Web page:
PHOENIX - NEW LEGISLATION TO HELP VETERANS
He may be an eight-year veteran of the Arizona National Guard, but Rep. Mark Cardenas (D-Phoenix) is a rookie when it comes to the Arizona State legislature.
The 26-year-old Phoenix native is only a freshman in the state's House of Representatives, but he's already making a big impact as the co-chair of the state's first-ever bi-partisan Veteran's Caucus in the legislature.
The Iraq war vet went straight to work when he was elected. He drafted a bill aimed at improving the lives of veterans in our state.
"We could be the state that shows the rest of the union what [the] most veteran-friendly state in the entire country can be," he said.
House bill 2484 targets joblessness among veterans by offering tax incentives to businesses in Arizona who hire veterans. It will also help veteran's find work by allowing them to get advance notice of new state jobs before they are publicly posted.
The bill has already passed in the House, and he says he is confident it will make its way to the Governor's desk because of the support it has already received in Senate committees.
However, the bill is currently stalled until a state budget is released.
Another bill aimed at improving life for veterans recently became law. Republican Senator Sonny Borrelli's House bill 2076 allows the some state departments to fast-track the licensing process for veterans transitioning from military jobs into the transportation and medical industries.
Cardenas deployed to Iraq as a 50-caliber gunner and a truck commander in the 259 th Engineer Company. He served for an entire year overseas and witnessed the difficulties that can occur when a soldier tries to readjust to civilian life without help.
"When I see the amount of veterans that have committed suicide or the amount of National Guardsmen that have committed suicide, it's not just a number to me. I know their faces you know? I've served with them," he said.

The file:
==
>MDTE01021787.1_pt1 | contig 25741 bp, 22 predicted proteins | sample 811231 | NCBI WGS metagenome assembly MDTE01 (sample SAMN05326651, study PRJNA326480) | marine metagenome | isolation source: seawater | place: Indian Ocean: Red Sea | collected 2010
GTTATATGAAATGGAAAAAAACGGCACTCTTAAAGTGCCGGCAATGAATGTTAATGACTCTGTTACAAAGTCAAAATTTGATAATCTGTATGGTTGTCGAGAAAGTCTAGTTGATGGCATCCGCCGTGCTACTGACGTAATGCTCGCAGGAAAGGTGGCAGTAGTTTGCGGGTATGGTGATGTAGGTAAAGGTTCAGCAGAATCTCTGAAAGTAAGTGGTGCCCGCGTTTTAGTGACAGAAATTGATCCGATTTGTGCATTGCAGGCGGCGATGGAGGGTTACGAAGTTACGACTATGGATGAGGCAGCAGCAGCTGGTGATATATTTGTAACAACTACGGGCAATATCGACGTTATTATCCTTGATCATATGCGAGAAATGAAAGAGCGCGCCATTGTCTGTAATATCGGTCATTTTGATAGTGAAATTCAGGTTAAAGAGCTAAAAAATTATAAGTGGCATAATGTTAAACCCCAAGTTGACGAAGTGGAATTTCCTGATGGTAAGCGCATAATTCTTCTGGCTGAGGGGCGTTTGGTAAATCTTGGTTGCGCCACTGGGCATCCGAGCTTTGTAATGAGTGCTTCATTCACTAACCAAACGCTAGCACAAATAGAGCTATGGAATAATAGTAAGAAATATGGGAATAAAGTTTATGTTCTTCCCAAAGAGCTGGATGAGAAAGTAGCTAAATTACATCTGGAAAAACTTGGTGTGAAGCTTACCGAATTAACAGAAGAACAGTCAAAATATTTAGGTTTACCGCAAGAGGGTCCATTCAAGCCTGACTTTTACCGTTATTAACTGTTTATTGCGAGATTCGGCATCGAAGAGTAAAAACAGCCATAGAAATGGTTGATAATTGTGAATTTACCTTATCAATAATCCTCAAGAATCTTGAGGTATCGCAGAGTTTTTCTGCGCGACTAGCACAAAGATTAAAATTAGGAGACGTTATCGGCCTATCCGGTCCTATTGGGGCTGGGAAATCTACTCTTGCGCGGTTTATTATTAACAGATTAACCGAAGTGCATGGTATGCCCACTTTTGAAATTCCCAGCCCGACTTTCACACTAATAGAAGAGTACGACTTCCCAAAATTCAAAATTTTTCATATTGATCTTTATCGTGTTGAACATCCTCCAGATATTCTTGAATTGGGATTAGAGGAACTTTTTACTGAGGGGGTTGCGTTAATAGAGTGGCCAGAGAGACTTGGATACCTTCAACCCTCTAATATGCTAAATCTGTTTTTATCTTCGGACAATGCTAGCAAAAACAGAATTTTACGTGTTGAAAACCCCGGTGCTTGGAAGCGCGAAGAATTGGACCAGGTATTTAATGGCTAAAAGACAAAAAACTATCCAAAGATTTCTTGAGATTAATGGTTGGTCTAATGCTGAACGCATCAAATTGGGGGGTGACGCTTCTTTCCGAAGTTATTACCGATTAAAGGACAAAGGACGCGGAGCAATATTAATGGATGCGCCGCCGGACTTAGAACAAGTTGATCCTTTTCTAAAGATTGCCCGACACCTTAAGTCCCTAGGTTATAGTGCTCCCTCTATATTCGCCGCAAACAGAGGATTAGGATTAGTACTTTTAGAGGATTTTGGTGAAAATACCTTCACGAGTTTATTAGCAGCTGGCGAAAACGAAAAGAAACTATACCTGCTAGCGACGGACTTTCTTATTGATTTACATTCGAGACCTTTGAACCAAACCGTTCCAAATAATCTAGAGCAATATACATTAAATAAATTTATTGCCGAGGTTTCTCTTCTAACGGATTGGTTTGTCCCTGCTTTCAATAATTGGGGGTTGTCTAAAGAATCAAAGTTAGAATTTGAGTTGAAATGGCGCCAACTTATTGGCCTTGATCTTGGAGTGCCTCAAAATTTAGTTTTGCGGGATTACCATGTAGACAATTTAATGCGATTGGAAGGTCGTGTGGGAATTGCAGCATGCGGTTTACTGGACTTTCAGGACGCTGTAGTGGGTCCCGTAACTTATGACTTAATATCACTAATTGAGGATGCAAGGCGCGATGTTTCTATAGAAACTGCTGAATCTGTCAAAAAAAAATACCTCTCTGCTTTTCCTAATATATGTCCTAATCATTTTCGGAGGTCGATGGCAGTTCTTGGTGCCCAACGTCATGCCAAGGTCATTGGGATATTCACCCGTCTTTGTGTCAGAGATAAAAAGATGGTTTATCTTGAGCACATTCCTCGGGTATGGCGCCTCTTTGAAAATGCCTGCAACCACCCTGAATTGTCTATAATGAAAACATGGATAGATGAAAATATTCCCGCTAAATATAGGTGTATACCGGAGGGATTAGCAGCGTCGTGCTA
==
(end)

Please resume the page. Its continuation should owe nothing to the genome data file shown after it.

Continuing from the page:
Many soldiers - including Cardenas - experienced Post Traumatic Stress Disorder (PTSD) upon returning home from combat. It didn't hit him right away, but when it did, he struggled with some dark moments.
"It's hard to describe," he said. "The only thing that I could tell you for certain is you can't function. Your brain doesn't think about other stuff."
PTSD is a growing problem, and soldiers and military leaders are becoming more aware of its debilitating effects.
Last year, the Army reported more than 12,000 new PTSD cases. In the last decade, the number of National Guard soldiers who sought help from military treatment facilities has multiplied by more than 400 times.
For Guard members who report only for monthly weekend duties, getting help can be a challenge. The advocacy group Veterans for Common Sense found reserve and National Guard soldiers are also four times more likely to be denied their medical claims by the Veteran's Administration for things like PTSD.
Cardenas said some of his darkest moments occurred when he was attending college in California. He struggled with guilt when he learned a fellow soldier had returned to combat in Afghanistan and had been killed.
"The thought was, ‘Why wasn't I there?' You know? I'm here, and I'm living. I'm just going to class, and it's a beautiful day outside, but I felt that I didn't deserve that because I could have done something about it," he said.
"At that point it was hard to function, and that's when I realized I wasn't okay," he added. He said there were times when he thought about ending his life. "What's to stop me from just turning left and just driving off the cliff?" he said. "That would probably be the easiest way because it was hard to deal with." "Sometimes when I would drive places, I would see the road blowing up – even though I was in Los Angeles. You know? When does that happen?"
Cardenas said he sought help from various sources and did a lot of talking about his experiences to help himself better handle his PTSD.
Now, as a state legislator, he wants to help his fellow soldiers deal with the same issues. While his first bill addresses joblessness among veterans, he said he has future plans to develop a veteran's homeless shelter staffed with psychologists and plans to improve the manner in which veterans are able to complete their education.
He and other veteran lawmakers are also considering ways to tackle the methods by which Arizona National Guard members are able to access mental health services.
"One of the ideas that the Arizona legislature is throwing around is actually keeping their soldiers or the National Guard on active duty for a certain amount of time following deployment," he said, "so it enables the units and their commanders…to have a better picture of their mental wellbeing."